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# PSY 270 - Statistics for Behavioral and Social Sciences

Credits: 4
4 Lecture Hours

Prerequisites: PSY 101  or SOC 101  or ANT 101  and MAT 108

Description
This course introduces concepts of descriptive and inferential statistics used in the behavioral and social sciences. It includes: central tendency, variability and distributions; correlation, regression, chi square and other non-paramentic tests; hypothesis testing and sampling; type I error, type II error, confidence intervals and power; statistical packages and their application to hypothesis testing.

Learning Outcomes
Upon successful completion of the course, the student will:

1. Analyze statistical choices in published research.
2. Compute and interpret statistical formula.
3. Identify the uses and limits of specific statistics.
4. Choose appropriate statistics for analyzing data.
5. Analyze the type of data that is appropriate for hypothetical research studies.
6. Perform statistical analysis using software packages.
7. Describe the relationship between samples and populations.
8. Identify levels of measurement and statistics appropriate for the levels of measurement: nominal, ordinal, interval and ratio.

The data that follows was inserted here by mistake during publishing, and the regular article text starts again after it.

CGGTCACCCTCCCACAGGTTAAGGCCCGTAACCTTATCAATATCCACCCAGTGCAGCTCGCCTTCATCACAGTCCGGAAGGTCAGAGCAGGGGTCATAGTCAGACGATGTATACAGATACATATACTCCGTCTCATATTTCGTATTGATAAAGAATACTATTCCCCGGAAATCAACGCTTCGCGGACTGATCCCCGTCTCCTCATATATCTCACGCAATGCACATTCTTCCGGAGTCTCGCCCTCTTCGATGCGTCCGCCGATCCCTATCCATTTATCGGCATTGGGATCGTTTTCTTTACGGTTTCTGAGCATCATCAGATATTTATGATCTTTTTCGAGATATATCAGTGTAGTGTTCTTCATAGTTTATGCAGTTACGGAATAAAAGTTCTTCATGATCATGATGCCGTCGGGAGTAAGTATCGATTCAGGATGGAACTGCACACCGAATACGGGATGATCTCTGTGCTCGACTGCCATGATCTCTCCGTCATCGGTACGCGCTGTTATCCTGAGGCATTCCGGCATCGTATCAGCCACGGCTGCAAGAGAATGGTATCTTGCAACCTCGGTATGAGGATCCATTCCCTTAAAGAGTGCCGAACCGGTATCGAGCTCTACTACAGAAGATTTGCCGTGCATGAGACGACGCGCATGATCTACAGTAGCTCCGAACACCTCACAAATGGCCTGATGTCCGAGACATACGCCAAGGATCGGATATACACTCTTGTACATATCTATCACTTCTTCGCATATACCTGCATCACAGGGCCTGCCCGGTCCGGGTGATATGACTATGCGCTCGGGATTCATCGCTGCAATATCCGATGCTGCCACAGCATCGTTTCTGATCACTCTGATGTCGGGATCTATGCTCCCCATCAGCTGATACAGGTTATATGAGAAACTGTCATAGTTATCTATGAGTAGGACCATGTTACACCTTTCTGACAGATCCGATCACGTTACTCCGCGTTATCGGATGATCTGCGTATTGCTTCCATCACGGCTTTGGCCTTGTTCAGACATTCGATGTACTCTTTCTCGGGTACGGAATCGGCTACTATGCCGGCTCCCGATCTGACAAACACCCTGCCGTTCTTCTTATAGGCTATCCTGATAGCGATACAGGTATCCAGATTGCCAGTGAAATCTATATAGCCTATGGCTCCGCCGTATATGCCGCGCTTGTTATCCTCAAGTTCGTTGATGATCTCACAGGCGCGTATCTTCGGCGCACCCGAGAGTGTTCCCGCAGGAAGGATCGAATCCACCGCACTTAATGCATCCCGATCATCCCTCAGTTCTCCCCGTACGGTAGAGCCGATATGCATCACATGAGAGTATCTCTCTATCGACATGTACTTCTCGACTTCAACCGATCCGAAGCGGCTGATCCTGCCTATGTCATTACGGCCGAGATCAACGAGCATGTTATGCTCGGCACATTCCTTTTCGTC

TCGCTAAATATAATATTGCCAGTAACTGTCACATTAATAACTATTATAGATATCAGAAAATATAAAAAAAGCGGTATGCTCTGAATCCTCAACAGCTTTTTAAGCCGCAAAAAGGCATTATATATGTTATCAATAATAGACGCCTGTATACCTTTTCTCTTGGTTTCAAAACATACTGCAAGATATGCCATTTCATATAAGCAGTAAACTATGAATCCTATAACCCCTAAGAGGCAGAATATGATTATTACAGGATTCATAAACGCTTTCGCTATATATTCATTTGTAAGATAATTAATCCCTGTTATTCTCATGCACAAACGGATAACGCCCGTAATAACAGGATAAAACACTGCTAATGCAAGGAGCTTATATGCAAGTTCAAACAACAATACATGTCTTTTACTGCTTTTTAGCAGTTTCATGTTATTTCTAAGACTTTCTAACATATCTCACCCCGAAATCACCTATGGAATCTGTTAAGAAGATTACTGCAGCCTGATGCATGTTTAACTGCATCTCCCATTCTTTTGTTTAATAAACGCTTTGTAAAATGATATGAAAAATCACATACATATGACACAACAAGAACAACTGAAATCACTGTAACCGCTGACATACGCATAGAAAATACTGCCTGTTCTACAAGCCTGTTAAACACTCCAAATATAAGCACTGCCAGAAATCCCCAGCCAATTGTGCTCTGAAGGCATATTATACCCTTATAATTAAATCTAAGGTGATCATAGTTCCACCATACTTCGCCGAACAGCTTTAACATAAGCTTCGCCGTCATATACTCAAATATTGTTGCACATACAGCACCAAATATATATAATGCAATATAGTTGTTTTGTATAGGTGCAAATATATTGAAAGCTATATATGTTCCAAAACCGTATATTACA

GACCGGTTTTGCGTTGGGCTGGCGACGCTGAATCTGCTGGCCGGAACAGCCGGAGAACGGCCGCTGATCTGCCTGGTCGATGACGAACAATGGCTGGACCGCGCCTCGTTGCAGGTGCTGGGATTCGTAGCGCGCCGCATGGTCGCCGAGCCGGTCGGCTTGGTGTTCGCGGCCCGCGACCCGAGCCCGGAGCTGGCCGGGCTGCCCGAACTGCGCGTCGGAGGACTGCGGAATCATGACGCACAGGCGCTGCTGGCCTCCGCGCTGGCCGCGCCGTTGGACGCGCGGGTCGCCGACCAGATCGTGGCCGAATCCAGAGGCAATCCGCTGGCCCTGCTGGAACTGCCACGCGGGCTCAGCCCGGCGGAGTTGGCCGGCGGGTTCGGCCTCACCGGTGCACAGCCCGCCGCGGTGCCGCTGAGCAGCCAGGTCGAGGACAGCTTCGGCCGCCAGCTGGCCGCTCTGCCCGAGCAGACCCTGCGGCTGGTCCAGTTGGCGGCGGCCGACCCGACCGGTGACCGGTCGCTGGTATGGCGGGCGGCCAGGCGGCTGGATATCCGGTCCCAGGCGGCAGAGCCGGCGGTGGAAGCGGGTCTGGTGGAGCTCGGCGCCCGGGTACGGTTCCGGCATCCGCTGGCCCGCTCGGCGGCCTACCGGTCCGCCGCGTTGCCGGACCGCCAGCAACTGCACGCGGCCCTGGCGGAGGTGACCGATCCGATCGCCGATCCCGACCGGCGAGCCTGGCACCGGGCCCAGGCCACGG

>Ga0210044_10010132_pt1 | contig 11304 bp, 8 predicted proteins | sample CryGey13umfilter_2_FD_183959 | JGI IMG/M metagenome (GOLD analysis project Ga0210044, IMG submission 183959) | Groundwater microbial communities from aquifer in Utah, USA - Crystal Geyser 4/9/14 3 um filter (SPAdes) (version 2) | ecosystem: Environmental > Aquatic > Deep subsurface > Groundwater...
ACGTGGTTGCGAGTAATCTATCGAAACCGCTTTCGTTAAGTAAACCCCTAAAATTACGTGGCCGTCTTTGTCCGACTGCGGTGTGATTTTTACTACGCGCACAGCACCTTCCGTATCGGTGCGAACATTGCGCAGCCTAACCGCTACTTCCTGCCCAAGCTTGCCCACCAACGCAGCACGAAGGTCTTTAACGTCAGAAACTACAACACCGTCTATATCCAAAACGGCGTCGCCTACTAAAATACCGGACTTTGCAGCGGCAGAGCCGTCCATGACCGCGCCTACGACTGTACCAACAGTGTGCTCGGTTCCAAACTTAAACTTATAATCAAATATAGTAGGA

9. Describe the difference between descriptive and inferential statistics.
Listed Topics
1. Samples and populations
2. Levels of measurement, chi square tests for nominal data, non-paramentic tests for ordinal data
3. Using frequency distributions to summarize data
4. Measures of central tendency and dispersion
5. Z-scores and z-test
6. The standard normal curve and elementary probability
7. Correlation coefficients and regression
8. Proportion of variance
9. Null and alternative hypotheses and hypothesis testing
10. Type I and type II error
11. Single sample t-test, independent samples t-test, related samples t-test
12. Effect size
13. One-way within subjects ANOVA, one-way between subjects ANOVA
14. Post-hoc tests
Reference Materials
Texts, statistical packages, internet
Students who successfully complete this course acquire general knowledge, skills and abilities that align with CCAC’s definition of an educated person. Specifically, this course fulfills these General Education Goals:
• Quantitative & Scientific Reasoning
• Technological Competence
Approved By: Dr. Quintin B. Bullock Date Approved: 10/11/2019

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